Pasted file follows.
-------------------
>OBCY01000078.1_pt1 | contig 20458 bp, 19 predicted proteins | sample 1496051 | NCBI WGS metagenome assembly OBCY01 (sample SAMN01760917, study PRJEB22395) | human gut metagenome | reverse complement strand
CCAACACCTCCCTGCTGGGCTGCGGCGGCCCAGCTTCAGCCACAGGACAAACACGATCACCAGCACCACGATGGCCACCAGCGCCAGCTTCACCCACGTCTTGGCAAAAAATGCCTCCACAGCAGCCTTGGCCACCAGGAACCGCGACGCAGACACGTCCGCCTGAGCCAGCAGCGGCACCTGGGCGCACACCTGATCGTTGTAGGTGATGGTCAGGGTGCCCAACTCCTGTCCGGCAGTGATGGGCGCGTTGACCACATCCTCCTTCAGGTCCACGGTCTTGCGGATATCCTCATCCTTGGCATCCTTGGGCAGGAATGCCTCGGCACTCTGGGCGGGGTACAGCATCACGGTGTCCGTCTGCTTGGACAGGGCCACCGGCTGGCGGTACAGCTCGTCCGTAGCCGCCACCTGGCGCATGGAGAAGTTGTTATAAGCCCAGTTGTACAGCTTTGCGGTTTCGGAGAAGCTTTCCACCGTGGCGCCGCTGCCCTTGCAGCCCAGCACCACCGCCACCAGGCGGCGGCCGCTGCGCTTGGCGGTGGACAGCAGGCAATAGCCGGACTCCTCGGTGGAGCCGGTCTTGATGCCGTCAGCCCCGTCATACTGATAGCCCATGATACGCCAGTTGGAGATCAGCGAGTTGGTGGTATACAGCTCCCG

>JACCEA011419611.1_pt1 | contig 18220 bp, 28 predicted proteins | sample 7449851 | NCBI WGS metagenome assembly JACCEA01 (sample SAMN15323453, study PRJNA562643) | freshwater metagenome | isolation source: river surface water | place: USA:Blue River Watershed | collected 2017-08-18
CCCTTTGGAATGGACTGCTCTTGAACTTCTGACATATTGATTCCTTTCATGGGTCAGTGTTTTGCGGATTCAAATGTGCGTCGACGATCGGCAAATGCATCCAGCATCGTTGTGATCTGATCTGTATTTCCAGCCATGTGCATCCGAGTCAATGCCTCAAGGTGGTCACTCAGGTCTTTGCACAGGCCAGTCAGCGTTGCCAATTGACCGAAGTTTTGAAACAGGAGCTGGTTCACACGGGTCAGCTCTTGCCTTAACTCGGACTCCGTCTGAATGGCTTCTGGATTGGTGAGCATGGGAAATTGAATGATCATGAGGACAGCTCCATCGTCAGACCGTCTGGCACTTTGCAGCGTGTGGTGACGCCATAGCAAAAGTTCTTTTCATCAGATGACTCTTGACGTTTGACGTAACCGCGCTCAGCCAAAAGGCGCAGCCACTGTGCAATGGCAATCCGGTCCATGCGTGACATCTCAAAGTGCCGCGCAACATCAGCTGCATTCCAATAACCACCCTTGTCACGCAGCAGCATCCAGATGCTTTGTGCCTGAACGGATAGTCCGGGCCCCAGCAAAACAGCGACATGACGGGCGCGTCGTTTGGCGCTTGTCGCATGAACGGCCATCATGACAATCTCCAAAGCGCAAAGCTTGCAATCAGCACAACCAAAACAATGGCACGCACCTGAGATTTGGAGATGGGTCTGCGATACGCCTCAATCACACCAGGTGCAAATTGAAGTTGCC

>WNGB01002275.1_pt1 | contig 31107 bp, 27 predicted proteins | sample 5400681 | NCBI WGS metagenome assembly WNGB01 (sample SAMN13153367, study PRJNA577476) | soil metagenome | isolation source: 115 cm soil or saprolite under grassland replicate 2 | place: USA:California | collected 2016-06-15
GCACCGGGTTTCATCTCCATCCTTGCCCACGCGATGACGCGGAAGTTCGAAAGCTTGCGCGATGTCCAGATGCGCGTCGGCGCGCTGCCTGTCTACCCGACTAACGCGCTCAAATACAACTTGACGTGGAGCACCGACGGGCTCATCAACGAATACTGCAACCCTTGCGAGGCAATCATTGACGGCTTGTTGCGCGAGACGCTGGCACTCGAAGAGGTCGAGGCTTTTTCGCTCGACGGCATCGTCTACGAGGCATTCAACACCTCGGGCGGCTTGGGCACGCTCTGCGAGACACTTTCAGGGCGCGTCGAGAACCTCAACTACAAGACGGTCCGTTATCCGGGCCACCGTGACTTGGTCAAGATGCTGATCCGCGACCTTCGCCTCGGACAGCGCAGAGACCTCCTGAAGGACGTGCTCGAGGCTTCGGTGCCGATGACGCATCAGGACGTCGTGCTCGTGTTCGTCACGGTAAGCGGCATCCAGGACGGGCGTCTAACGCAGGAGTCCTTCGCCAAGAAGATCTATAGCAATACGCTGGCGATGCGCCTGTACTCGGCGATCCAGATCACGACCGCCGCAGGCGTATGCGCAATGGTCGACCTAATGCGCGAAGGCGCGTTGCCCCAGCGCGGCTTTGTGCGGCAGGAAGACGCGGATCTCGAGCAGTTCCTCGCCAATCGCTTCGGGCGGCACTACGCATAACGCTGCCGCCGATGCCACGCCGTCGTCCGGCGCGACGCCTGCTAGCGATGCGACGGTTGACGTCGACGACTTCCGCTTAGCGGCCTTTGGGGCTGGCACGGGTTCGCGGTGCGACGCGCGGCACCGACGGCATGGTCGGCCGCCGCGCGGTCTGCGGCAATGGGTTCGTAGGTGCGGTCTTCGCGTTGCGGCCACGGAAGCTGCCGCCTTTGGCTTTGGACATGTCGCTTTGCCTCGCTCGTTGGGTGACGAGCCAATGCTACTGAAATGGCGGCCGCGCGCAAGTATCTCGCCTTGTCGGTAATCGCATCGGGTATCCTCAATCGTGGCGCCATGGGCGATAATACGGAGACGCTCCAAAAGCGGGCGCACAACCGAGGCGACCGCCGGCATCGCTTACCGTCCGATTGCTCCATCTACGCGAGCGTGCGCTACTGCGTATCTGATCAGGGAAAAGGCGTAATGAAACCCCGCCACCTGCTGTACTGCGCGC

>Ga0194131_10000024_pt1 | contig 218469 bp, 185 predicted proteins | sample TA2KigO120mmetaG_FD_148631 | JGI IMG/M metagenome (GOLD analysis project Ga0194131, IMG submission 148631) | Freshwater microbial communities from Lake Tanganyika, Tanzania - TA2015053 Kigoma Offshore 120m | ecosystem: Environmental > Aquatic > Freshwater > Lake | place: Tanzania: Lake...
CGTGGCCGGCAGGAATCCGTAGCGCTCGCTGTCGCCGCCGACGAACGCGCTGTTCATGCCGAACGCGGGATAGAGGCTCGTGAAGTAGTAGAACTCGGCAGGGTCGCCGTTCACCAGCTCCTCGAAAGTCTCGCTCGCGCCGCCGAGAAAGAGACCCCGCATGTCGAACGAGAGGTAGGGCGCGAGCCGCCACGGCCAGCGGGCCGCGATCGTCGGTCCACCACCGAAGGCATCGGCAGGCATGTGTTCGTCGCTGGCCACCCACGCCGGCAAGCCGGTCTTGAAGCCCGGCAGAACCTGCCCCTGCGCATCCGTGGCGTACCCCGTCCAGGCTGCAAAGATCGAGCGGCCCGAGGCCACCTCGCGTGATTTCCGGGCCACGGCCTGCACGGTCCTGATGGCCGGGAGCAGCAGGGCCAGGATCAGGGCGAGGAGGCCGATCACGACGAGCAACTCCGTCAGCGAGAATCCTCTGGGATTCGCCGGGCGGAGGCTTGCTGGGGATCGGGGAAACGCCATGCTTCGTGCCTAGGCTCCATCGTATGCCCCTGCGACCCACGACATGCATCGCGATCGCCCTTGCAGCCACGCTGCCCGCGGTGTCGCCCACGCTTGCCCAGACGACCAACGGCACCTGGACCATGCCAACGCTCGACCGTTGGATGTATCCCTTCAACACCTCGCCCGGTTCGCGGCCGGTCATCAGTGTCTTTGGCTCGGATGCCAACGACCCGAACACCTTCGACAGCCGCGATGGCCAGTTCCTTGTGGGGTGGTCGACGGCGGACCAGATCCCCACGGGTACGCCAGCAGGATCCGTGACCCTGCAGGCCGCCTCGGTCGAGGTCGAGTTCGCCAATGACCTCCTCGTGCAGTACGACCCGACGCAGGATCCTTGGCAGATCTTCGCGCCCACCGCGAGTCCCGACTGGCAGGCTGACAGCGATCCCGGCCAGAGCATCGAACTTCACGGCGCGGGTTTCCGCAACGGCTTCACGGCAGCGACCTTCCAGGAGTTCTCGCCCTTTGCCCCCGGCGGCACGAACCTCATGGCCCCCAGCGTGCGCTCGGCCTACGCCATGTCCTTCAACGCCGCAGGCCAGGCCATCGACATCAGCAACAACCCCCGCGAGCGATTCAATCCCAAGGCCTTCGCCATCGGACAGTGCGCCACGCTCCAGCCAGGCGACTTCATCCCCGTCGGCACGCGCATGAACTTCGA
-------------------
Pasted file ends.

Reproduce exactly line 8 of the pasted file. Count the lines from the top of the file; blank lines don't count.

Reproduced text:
CGTGGCCGGCAGGAATCCGTAGCGCTCGCTGTCGCCGCCGACGAACGCGCTGTTCATGCCGAACGCGGGATAGAGGCTCGTGAAGTAGTAGAACTCGGCAGGGTCGCCGTTCACCAGCTCCTCGAAAGTCTCGCTCGCGCCGCCGAGAAAGAGACCCCGCATGTCGAACGAGAGGTAGGGCGCGAGCCGCCACGGCCAGCGGGCCGCGATCGTCGGTCCACCACCGAAGGCATCGGCAGGCATGTGTTCGTCGCTGGCCACCCACGCCGGCAAGCCGGTCTTGAAGCCCGGCAGAACCTGCCCCTGCGCATCCGTGGCGTACCCCGTCCAGGCTGCAAAGATCGAGCGGCCCGAGGCCACCTCGCGTGATTTCCGGGCCACGGCCTGCACGGTCCTGATGGCCGGGAGCAGCAGGGCCAGGATCAGGGCGAGGAGGCCGATCACGACGAGCAACTCCGTCAGCGAGAATCCTCTGGGATTCGCCGGGCGGAGGCTTGCTGGGGATCGGGGAAACGCCATGCTTCGTGCCTAGGCTCCATCGTATGCCCCTGCGACCCACGACATGCATCGCGATCGCCCTTGCAGCCACGCTGCCCGCGGTGTCGCCCACGCTTGCCCAGACGACCAACGGCACCTGGACCATGCCAACGCTCGACCGTTGGATGTATCCCTTCAACACCTCGCCCGGTTCGCGGCCGGTCATCAGTGTCTTTGGCTCGGATGCCAACGACCCGAACACCTTCGACAGCCGCGATGGCCAGTTCCTTGTGGGGTGGTCGACGGCGGACCAGATCCCCACGGGTACGCCAGCAGGATCCGTGACCCTGCAGGCCGCCTCGGTCGAGGTCGAGTTCGCCAATGACCTCCTCGTGCAGTACGACCCGACGCAGGATCCTTGGCAGATCTTCGCGCCCACCGCGAGTCCCGACTGGCAGGCTGACAGCGATCCCGGCCAGAGCATCGAACTTCACGGCGCGGGTTTCCGCAACGGCTTCACGGCAGCGACCTTCCAGGAGTTCTCGCCCTTTGCCCCCGGCGGCACGAACCTCATGGCCCCCAGCGTGCGCTCGGCCTACGCCATGTCCTTCAACGCCGCAGGCCAGGCCATCGACATCAGCAACAACCCCCGCGAGCGATTCAATCCCAAGGCCTTCGCCATCGGACAGTGCGCCACGCTCCAGCCAGGCGACTTCATCCCCGTCGGCACGCGCATGAACTTCGA